Thursday, April 21, 2016

Prince


Celebrities, like the rest of us, die all the time—with the difference being that our deaths don’t inspire an outpouring of eulogies and remembrances from mass media's every outlet. That kind of outpouring can often create the false sense of a national state of mourning, and inspire in some of us the opposite reaction. For many of us—especially those of us who have experienced the loss of someone actually close to us—the idea that we should grieve someone just because they were on TV or had a hit record can seem ridiculous, obscene even. That’s how I feel about most celebrity deaths.

But then there are those celebrity deaths that make us feel like there is a hole in the world. For me, David Bowie’s death was like that, and now Prince’s. Part of that is due to the way an artist like Prince’s work intertwines with personal memory. Having come of age in the 80s, I have many vivid recollections of which Prince is as much a part as the flesh and blood people who were actually there. These include going to see Purple Rain with a new girlfriend whom I knew was going to stomp on my heart, listening to “Lady Cab Driver” on my roommate’s stereo while she was at work, and playing the cassette of “Sign O’ the Times” over and over in my band’s tour van for an entire Summer. In this way, the hole is a personal one.

And then there is the matter of the imprint that these artists leave behind, which, in the case of Prince and Bowie, is measured, not in memory, but in the actual change they have wrought in the world. Both artists brought about profound changes in pop music--in the way that songs were written, recorded, and performed and, in turn, how they were perceived. A simple decision like removing the bass track from "When Doves Cry" opened up broad new vistas in terms of how a pop song could be produced and even what could constitute a pop song in the first place. That the artist takes with him or her into death the possibility of influencing more such change accounts in large part for the hole they leave behind.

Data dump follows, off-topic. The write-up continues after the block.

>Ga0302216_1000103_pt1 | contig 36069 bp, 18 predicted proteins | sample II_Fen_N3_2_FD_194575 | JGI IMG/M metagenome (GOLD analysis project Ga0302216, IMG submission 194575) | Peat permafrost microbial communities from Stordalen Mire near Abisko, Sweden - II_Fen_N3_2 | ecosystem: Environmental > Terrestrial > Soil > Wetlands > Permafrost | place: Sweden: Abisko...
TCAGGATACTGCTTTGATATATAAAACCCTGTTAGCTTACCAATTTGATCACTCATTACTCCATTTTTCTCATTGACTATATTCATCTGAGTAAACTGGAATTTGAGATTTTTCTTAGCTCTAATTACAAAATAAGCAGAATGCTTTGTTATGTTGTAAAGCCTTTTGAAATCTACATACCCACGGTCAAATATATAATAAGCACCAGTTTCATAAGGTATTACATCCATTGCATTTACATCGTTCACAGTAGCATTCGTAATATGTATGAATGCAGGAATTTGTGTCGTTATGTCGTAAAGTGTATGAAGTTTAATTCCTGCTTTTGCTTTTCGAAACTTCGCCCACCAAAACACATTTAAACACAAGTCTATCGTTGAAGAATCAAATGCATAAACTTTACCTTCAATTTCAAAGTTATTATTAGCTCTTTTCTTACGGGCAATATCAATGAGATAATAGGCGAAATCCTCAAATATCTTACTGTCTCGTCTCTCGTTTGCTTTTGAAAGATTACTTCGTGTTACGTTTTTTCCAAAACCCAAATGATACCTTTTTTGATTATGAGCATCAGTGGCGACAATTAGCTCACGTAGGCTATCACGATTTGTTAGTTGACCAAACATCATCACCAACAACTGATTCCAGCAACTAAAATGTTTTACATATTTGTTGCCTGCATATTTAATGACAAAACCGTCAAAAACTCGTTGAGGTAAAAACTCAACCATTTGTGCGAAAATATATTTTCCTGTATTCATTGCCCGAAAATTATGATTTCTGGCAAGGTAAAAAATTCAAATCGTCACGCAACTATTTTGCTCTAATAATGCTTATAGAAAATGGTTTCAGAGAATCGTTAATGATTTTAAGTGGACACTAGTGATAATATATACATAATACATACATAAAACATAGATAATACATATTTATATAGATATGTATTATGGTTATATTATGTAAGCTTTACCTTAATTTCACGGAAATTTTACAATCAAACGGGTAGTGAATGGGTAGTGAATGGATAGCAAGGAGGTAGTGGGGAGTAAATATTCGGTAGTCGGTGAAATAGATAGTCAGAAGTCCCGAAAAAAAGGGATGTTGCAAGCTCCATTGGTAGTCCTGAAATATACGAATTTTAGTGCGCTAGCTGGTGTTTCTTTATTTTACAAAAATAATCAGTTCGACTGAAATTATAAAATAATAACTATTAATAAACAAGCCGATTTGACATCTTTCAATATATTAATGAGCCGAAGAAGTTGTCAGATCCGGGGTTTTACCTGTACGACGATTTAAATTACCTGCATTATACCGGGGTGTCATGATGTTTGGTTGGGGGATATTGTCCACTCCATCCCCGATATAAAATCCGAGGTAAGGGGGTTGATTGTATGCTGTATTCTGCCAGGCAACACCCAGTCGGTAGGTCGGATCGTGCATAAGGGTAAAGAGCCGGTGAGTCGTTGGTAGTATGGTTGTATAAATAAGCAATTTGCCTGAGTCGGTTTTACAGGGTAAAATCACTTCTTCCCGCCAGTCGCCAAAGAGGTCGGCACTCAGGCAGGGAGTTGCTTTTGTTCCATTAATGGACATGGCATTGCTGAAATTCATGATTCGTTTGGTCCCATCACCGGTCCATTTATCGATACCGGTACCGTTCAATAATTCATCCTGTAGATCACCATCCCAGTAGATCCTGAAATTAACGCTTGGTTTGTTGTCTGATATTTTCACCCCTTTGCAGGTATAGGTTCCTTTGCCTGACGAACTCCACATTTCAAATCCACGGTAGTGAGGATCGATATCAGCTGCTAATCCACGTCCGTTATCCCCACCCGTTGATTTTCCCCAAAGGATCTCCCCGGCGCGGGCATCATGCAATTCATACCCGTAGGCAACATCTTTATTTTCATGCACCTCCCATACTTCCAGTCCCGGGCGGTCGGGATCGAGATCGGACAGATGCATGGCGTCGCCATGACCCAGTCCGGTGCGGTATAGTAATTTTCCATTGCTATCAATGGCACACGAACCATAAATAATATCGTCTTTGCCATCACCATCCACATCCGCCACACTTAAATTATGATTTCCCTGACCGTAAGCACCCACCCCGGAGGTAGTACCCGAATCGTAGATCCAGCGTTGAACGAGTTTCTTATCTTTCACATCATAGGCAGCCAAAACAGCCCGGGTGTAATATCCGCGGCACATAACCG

Of course, these kind of ruminations are really a sort of cheat when all I want to say is that the loss of Prince is really hurting me right now. For now, I plan to grieve constructively, filling the hole with music--I already have a playlist planned--and probably a few tears.

4 comments:

Bhaktividenta Prabhoopaadaa said...

this one is personal! truly....felt like a part of us is no more. true. stunned and muted, forever.

Mr. Cavin said...

It's hurting me too. I told the Mrs. earlier that it was quite possible that I listened to at least one Prince song every single day between being fourteen and thirty. It's amazing how prevalent that man was during high school and the years that followed. Purple Rain was the beginning of music television for me. I learned to drive (and smoke) listening to Lovesexy and Alphabet Street in my friend's red Nova four-door. "Scandalous" makes me want to clean the house to this day, owing to the fact that I worked in a movie theater the summer of eighty-nine. I can't believe I never managed to see him live.

Anyway, I appreciated your outpouring. Thanks Todd.

Mr. Cavin said...

* course I meant "Lovesexy and Around the World in a Day". Though I did have the Alphabet Street cassette single, so there's at least some sense my original sentence.

Todd said...

Mr. Cavin, "Around the World in a Day" has my two favorite Prince songs on it: "Pop Life" and "Condition of the Heart." Thanks for your words.